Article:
The Church of Nature

I’ve always responded enthusiastically to nature.  Today as I write this I am looking through my kitchen sliding doors at the hill behind my house covered with confectionary sugar.  Nature has always been a source of great beauty and comfort to me. When my children were younger I used to tell them that the closest I ever felt to “God” was when I went backpacking in the High Sierras of California above the treeline where it feels like you can reach out and touch the sky at night.

Today, as a retired teacher, I still feel the same way and look forward to the days when taking a walk is possible or to the sudden arrival of a flock of birds in my backyard as did happen yesterday when dozens of robins appeared out of nowhere to peck at the ground on my hill looking for insects to eat.  I can get as excited about sighting a blue heron as I can about anything else in my life.

This brings me to “The Church of Nature” and how it came to exist in my life.  When my children were around the ages of 8 and 10, as a family we took a “hike” every Sunday.  We are fortunate to live on the north shore of LI where the local scenery is quite lovely in most seasons and opportunities for short hikes are easily accessible.  For me the goal was to get outside and away from all the indoor concerns of the past week and the week to come, while introducing my children to the wonders of nature, albeit on a smaller scale than the High Sierras. We would pack a snack and drinks in our backpacks, dress appropriately for the season and set off for the day’s adventure.

In an age when it is irresponsible to allow children to just wander as I did as a child in my small seaside town, it was a relief to be able to let my children run through the woods or along the seashore discovering nature for themselves.  We have walked in Caumsett Park in Lloyd Neck when it was so cold the entire landscape was frozen.  We have often visited the Theodore Roosevelt bird sanctuary in Cove Neck and ended our walks with an obligatory visit to their nature center where my children could watch the local birds feeding from a wall-sized window or browse among the specimens of local flora and fauna. We have spent many summer Sundays on north shore beaches watching the children explore the saltwater marshes, discovering and capturing in their small nets (and releasing) the small crabs and fish that inhabit these waters.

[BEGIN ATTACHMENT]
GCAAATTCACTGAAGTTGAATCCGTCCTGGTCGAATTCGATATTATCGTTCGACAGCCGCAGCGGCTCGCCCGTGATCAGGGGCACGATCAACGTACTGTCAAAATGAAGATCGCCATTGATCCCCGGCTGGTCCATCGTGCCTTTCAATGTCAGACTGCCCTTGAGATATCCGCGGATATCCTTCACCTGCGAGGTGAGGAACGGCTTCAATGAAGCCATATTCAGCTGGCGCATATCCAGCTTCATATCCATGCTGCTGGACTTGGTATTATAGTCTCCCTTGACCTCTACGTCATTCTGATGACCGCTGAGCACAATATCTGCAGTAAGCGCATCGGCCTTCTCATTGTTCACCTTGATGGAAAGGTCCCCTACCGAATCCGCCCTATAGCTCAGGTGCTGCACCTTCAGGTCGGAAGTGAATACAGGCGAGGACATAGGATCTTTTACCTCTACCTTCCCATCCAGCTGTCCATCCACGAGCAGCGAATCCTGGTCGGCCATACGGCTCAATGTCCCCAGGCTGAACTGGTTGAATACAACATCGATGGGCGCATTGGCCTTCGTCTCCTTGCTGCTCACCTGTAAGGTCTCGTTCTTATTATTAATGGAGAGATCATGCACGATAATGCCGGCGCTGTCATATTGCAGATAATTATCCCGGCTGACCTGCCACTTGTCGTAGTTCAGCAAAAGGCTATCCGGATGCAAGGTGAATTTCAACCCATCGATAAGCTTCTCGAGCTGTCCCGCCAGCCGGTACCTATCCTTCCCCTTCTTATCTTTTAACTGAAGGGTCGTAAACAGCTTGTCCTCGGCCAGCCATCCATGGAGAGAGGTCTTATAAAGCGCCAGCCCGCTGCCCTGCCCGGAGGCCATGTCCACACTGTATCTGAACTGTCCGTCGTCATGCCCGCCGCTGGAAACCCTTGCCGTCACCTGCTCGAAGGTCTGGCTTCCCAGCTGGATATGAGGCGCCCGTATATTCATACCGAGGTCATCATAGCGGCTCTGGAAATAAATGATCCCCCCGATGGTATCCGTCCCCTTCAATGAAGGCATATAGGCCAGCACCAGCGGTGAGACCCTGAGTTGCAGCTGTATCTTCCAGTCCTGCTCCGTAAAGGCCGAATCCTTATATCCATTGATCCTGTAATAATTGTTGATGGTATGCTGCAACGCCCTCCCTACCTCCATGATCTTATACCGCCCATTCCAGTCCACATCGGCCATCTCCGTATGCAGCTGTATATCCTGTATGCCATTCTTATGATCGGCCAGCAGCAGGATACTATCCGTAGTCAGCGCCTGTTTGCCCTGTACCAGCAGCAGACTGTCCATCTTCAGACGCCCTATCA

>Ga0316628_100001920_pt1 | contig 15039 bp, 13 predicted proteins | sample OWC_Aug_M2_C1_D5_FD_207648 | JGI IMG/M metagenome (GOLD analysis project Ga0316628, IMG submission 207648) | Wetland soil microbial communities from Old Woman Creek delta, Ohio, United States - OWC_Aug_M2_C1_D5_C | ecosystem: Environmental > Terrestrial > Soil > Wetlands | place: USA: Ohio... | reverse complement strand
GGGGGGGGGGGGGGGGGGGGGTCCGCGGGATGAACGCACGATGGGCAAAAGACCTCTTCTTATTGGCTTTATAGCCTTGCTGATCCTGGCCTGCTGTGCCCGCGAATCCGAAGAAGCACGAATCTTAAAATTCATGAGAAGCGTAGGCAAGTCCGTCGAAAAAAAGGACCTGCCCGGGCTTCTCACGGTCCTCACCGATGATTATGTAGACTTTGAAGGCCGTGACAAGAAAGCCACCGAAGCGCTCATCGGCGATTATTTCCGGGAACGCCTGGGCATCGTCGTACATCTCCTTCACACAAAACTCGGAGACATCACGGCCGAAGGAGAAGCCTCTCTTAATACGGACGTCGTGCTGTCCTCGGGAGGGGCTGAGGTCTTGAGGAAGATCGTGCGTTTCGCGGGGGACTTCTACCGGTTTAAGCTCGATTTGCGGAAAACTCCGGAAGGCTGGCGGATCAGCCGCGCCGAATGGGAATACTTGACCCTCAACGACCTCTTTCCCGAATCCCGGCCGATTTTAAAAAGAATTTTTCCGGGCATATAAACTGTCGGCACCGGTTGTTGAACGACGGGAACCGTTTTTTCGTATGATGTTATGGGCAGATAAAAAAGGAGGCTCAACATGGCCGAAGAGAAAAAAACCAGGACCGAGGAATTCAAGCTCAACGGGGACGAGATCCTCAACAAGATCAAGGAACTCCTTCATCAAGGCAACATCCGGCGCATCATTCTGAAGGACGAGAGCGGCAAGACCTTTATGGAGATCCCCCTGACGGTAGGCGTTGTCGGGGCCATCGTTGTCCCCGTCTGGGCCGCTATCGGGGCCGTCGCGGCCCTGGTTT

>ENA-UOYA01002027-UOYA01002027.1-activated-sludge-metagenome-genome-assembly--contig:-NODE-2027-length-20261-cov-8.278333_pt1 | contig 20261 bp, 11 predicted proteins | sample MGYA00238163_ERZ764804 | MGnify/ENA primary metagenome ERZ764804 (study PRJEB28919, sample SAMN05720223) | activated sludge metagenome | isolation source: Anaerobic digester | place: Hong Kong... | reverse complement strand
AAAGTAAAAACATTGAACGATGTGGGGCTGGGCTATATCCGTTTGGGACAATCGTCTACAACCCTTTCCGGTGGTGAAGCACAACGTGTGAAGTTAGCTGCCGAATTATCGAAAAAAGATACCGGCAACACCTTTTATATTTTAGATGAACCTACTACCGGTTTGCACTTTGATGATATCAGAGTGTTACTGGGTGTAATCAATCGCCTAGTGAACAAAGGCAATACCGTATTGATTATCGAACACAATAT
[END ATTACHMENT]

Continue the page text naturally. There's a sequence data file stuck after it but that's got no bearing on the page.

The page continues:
Today, both my children are avid nature-lovers and environmentalists and each of them has traveled to far-flung places like Africa and Australia to experience the wonders each locale has to offer.  I like to think that some of their enthusiasm is due to the many Sundays we spent hiking and enjoying our local natural wonders.  When they got older I told them that instead of going to church every Sunday, we visited “the church of nature,” as a way of explaining to them where my personal brand of spirituality comes from and most likely theirs, too.

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2 thoughts on “The Church of Nature”

  1. This is so beautiful and makes me long for opportunities to get out of the house and expose my children to more of nature’s gifts. True confession though- not so much a nature girl. I enjoy nature from the comforts of home- looking outside as I sit in air conditioning on a hot day or snuggle under the blanket watching the snow fall on a winter’s night. I hate bugs and being bitten and I have sadly passed that on to Alex who lives in fear of bugs all summer long. I am a homebody by nature but want my kids to see more and do more so I will try to push past my comfort zone!!

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  2. I enjoyed reading the phrase and the particulars of the “church of nature” experiences, your own and the ones shared with your children. The dramatic High Sierras are, well, dramatic, but I loved all your close at home examples. We can too easily forget that wherever we live, you can bet there is some natural life just a few steps away, on the ground, in the sky, just across the way. Thanks for the reminder.

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